To invoke this year’s most persistent platitude: We need good books now more than ever. From speculative fiction by Marlon James, to Carolyn Forché’s memoir 15 years in the making, this year’s National Book Award finalists reflect today’s ever-innovative literary landscape: Diverse perspectives are celebrated and old genre mores are thrown out the window. Literary luminaries like James, Susan Choi, László Krasznahorkai, and Laila Lalami are joined by rising talent including Akwaeke Emezi and Julia Phillips, and nearly all the finalists are first-time nominees.
Every year when the Nobel, Pulitzer, Booker, and National Book Awards finalists and winners are announced, scores of people say they haven’t read any of them even though book sales usually increase after books receive awards.
I haven’t read any of the finalists on this list. The primary reason is that I very seldom buy hardback books. I tend to wait for the paperback editions. Sadly, by then I’ve often forgotten the books I was waiting for and so I don’t think of them until they show up on an awards listing.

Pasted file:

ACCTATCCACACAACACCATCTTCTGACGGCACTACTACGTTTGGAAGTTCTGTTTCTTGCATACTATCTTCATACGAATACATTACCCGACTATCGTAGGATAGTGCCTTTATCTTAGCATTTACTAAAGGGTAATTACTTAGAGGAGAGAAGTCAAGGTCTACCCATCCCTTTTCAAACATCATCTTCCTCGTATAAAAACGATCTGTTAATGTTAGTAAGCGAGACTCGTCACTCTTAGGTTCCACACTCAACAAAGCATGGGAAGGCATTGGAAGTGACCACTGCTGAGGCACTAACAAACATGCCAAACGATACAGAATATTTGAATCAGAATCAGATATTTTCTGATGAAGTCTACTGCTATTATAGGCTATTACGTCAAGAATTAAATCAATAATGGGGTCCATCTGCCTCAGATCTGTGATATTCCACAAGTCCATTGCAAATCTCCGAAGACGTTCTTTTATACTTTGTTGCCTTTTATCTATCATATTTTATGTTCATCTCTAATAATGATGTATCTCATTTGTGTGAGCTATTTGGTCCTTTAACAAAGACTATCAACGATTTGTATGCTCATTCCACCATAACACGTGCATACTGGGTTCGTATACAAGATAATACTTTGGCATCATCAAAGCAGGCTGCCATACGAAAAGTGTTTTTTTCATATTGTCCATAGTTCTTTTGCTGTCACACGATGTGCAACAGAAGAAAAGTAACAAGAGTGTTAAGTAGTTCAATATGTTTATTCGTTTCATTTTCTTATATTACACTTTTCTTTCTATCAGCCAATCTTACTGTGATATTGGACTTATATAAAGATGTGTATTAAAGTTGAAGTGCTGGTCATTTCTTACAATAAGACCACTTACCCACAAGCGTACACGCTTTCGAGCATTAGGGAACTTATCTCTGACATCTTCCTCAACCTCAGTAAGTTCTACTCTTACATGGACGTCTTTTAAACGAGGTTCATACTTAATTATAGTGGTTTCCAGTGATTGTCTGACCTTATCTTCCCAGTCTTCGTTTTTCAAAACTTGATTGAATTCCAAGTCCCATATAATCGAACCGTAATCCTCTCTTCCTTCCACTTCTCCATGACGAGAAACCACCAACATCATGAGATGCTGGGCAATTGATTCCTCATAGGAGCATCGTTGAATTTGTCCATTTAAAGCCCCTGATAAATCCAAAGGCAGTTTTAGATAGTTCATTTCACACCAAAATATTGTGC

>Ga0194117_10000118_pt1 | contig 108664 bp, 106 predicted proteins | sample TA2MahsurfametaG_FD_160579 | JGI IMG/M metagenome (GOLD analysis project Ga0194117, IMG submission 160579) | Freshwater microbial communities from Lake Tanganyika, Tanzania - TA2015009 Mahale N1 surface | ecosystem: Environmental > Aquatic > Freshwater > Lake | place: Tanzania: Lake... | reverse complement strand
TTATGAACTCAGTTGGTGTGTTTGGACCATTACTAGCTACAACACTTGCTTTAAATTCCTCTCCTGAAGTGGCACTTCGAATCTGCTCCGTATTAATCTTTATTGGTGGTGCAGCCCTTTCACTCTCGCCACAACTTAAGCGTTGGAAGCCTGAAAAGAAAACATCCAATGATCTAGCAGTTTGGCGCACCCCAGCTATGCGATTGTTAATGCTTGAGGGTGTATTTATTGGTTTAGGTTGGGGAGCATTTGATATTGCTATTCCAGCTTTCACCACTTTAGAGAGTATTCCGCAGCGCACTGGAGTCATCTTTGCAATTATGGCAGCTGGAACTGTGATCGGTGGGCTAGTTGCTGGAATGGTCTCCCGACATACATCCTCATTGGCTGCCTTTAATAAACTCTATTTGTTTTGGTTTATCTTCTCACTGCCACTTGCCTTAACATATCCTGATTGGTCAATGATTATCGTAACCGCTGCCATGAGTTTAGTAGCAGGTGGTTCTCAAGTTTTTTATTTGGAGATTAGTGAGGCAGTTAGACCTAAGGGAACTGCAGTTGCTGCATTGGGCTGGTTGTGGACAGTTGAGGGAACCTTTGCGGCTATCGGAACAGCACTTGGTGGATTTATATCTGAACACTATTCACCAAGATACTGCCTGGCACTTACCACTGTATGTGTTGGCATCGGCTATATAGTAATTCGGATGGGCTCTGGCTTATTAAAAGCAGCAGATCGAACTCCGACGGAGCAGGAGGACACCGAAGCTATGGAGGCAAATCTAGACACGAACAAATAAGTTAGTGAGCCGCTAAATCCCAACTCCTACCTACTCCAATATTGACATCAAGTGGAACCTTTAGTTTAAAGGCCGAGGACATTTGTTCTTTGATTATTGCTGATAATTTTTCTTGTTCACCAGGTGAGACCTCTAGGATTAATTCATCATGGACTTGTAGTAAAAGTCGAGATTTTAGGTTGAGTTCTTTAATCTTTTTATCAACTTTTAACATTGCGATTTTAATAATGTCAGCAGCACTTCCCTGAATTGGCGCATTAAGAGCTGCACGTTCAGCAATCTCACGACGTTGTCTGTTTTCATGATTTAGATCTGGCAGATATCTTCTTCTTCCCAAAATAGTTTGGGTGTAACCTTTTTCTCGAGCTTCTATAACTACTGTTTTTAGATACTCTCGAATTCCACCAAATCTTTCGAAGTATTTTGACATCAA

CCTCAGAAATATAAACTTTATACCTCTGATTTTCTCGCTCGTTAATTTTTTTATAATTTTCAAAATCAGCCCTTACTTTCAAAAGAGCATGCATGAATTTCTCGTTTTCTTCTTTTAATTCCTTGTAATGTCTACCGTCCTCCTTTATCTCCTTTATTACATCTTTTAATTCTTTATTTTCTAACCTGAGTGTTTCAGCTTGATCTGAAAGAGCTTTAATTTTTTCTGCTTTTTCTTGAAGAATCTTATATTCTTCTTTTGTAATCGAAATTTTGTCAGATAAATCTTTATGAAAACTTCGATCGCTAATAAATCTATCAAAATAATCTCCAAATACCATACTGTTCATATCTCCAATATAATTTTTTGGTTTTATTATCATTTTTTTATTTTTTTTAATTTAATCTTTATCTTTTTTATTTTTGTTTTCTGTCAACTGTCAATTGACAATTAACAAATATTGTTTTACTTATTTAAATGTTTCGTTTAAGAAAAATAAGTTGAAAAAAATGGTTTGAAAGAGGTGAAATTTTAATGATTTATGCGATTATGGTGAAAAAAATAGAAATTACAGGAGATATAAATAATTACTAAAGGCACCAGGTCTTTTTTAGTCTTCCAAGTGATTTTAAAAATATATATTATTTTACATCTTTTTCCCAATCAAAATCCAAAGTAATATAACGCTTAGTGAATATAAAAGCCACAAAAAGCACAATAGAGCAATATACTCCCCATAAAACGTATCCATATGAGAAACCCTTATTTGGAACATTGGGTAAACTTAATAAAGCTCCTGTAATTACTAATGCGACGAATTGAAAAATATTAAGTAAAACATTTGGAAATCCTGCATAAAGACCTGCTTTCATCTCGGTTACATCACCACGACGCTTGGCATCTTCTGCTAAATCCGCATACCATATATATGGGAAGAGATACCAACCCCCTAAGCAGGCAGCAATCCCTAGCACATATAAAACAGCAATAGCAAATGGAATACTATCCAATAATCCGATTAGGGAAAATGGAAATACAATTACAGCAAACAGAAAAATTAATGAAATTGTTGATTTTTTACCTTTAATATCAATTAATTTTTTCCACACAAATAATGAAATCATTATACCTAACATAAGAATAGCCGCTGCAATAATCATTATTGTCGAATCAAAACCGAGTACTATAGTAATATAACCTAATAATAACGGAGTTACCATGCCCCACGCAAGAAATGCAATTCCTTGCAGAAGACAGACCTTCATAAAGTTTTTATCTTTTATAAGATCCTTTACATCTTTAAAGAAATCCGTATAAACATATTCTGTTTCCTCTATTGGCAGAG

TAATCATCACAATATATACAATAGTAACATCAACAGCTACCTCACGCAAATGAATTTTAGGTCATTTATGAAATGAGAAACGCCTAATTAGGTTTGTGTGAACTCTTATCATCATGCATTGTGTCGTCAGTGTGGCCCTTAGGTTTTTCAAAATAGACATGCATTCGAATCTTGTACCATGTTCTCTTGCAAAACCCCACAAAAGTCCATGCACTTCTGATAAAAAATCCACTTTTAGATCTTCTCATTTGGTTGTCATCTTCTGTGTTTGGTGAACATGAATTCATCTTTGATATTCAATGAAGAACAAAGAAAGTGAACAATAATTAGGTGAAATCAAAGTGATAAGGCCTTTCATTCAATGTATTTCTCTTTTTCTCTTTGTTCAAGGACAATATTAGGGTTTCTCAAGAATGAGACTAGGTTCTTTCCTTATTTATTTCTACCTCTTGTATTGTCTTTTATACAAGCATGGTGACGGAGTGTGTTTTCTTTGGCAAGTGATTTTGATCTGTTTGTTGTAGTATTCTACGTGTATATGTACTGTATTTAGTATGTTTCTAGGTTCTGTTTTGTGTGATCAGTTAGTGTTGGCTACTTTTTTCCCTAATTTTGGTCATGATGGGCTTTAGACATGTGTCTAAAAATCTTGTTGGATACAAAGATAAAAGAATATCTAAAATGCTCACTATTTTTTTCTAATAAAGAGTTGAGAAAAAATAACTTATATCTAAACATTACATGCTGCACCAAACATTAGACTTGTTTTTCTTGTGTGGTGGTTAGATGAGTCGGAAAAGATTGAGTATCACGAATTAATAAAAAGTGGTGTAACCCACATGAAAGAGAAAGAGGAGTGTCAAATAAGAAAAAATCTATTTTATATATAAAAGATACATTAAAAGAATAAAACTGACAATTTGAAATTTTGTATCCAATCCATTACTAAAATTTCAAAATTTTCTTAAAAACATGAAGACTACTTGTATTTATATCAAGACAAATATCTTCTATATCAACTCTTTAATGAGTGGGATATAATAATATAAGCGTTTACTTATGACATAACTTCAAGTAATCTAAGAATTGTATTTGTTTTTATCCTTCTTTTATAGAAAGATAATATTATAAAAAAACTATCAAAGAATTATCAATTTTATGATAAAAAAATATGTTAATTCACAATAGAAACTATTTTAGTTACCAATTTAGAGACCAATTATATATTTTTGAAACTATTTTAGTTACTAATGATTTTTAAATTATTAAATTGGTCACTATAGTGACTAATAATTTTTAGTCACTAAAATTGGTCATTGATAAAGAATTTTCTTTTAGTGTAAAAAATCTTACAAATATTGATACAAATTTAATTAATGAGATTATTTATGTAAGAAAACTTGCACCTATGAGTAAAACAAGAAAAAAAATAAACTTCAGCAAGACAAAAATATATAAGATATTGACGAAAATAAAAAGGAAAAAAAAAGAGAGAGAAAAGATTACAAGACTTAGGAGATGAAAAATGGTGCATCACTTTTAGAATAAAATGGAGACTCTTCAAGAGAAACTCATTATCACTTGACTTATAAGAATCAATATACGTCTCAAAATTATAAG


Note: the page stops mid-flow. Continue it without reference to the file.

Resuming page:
I often wonder why so few people have read the awards’ finalists and winners prior to the award announcements. Are the awards out of touch with what most people want to read or ar most readers being lazy and sticking with the latest in the Tom Clancy, James Patterson, and Nora Roberts releases?
Some readers–including me–often shy away from titles where it looks like the authors attempted to write important books on purpose. It’s as though they look at the issues, pick something that’s cutting edge and current, and then craft a novel that’s intended to be gospel on the subject more than readable. The thin turns into a tidal wave, I think, where those voting on awards vote the “gospel” because they’re afraid they’ll be criticized if they don’t.
The same thing seems to happen with the Oscars, I think. And maybe beauty pageants as well.
Or, perhaps I’m just a bumpkin who likes easy books with lots of pictures.